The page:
The objective was to use sustainable and local materials, local contractors and friends. We wanted to take advantage of site, view and size of property. We tried to keep the house as sustainable and green as possible, within a working-man’s budget. We sourced local materials and our general contractor gathered the best subcontractors in the area.
It has been a great learning curve and I laugh when I think about all the green and expensive ways I originally thought about building. I learned very quickly that common sense, not green trends, build a better and more environmentally friendly house. By staying local, you are able to support local businesses and local contractors who are your neighbors and now friends.
By using local suppliers, we were able to negotiate fair pricing on top-of-the-line equipment to run the house. We were able to have all of our cabinets, custom doors and alder-wood trim locally milled, supporting our local tradesmen. We have always lived by the theory that less is more and this house speaks to that.
A design was established and ground was broken in the spring of 2009. It was the wettest spring in over 10-years. Building in a high water table area can be very challenging. It is critical you have an excavator who understands the local soils. Russ Witt from Witt Excavation was up to the task. Witt Excavation has been in the valley for decades and know how to handle anything he may come across. He is a master with his track hoe. We also decided once the hole was dug to bring out a geo-tech engineer, who advised us to oversize our footings.
The house was designed and engineered by a local firm, Mike Johnston and Andy Van Wagoner of Summit Engineering. Even using their plans, as in many cases, it turned out to be a design-build approach as the project progressed. Without the patience of an understanding contractor, this could have been a costly nightmare. The design changes only added to the functionality and sustainability of the house. Our house is 3200 sq ft, too big for just the two of us, but perfect for our needs with the extra space for future grandchildren and guests.
The distance from our site to any public power made the option of connecting to the grid cost prohibitive. At an elevation of over 5,600’, we are blessed with over 300 days a year of sunshine, perfect for a solar PV system.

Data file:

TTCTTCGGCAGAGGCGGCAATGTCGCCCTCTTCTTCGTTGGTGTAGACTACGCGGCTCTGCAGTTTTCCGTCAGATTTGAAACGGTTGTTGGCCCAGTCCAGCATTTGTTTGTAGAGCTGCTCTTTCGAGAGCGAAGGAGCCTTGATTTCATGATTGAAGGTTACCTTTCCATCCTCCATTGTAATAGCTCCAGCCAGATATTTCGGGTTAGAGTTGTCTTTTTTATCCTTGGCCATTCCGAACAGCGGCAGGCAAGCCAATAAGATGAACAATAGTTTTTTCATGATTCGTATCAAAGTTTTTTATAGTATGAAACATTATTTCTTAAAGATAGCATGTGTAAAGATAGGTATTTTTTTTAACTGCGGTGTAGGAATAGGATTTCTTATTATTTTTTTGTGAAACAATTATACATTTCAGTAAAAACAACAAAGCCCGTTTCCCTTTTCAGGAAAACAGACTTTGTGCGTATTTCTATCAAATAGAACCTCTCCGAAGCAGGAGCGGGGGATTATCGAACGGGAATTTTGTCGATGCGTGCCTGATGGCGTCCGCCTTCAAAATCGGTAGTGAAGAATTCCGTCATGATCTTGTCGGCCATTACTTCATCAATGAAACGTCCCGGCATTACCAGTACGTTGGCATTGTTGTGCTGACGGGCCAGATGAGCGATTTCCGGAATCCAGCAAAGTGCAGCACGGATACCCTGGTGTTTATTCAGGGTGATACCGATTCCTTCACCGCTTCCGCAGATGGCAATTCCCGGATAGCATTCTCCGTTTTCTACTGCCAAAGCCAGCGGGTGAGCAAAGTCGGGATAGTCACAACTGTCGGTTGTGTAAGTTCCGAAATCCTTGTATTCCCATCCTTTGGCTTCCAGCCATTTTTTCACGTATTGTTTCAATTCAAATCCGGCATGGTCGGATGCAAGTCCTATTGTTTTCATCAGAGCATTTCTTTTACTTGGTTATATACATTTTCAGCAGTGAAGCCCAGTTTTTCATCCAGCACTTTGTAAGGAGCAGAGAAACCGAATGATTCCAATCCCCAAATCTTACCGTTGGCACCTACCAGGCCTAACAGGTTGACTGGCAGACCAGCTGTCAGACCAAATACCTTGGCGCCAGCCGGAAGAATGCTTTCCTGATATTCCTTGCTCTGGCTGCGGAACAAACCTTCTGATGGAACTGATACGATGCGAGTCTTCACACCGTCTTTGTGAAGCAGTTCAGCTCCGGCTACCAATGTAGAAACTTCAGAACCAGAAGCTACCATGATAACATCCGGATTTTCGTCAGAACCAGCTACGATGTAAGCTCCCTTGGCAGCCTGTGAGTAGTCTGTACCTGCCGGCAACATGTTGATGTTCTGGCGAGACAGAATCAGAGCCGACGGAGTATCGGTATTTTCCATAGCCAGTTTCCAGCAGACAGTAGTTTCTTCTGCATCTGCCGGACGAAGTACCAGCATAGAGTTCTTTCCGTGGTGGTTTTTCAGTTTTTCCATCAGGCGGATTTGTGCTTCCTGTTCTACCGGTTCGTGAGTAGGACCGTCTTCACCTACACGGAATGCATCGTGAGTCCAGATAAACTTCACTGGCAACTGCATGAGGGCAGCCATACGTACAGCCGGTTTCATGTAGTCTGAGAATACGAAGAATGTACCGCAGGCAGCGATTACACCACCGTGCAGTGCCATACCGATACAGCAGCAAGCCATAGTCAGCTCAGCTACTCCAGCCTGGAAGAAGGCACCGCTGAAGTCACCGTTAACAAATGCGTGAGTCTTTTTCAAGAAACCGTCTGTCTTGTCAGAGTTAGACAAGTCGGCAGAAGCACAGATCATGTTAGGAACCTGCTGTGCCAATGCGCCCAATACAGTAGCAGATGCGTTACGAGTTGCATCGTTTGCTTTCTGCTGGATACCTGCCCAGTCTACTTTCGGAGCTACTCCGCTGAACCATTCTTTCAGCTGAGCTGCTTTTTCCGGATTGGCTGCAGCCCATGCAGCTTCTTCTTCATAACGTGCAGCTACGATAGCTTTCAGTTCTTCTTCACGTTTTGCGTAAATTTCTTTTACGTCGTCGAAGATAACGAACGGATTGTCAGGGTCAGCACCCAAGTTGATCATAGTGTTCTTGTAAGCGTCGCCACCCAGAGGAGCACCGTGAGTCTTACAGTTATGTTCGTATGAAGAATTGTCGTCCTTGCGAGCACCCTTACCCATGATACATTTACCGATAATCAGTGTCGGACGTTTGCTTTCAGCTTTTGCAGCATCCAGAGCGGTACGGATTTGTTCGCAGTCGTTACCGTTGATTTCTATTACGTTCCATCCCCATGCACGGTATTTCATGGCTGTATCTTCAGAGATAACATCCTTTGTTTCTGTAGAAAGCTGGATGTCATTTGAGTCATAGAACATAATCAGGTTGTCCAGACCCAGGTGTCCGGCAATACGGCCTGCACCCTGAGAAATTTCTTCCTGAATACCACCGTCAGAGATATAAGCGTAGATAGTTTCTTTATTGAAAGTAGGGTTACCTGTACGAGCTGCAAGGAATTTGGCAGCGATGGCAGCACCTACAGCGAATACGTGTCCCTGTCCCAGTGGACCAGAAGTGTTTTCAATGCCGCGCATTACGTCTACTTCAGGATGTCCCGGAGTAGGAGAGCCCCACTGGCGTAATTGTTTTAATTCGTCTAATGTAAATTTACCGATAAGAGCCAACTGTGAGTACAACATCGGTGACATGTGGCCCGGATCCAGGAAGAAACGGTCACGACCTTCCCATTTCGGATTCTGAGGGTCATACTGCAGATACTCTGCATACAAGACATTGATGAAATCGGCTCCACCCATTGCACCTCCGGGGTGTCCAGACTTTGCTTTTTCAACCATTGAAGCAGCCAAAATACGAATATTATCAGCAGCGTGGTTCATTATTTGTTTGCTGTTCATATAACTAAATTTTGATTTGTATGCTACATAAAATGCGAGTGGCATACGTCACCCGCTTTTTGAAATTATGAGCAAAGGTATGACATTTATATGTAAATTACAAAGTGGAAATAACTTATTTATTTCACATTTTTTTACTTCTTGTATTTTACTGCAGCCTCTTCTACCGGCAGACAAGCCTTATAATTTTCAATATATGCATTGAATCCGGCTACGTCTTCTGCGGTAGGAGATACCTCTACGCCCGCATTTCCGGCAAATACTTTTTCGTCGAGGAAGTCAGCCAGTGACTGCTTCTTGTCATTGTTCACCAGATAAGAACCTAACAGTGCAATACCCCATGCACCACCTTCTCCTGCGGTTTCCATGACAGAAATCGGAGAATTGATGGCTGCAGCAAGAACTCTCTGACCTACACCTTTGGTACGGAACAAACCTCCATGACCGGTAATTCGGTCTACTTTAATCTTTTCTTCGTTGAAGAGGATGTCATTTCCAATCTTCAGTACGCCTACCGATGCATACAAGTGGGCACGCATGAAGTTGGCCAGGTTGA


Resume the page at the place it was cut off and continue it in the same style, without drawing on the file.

We had a 1-kw fixed array system for few years before building our home, which was supplying power to our well and small summer cabin. We knew that solar was the way to go. Our search for a local solar power company ended when we found Doug Shipley, owner of Intermountain Wind and Solar in Woods Cross, Utah. They are a young, new, exciting, energetic and fresh company. Through the years, I have never felt comfortable with either the solar contractors or equipment that was on the market. Once I met Doug and his team, I instantly knew they were the right choice.
We called Doug and he promptly met us on site. He then asked us for our power loads. What in the world did that mean? After he patiently explained that he needed our house plan, any lighting and electrical plan, what appliances we were having installed and their electrical need. He did his site work and located the best spot for us to choose to install the array.
After furnishing him with the information he requested, he submitted his design and bid to us for the solar power system. His proposal well laid out. He explained the type of panels, inverters, batteries, how it all ties together and what we could expect. He also explained all equipment and warranties. Their bid also included a Kohler 12Res Power System generator, propane powered, to back-up the system on those short, dark, snowy winter days.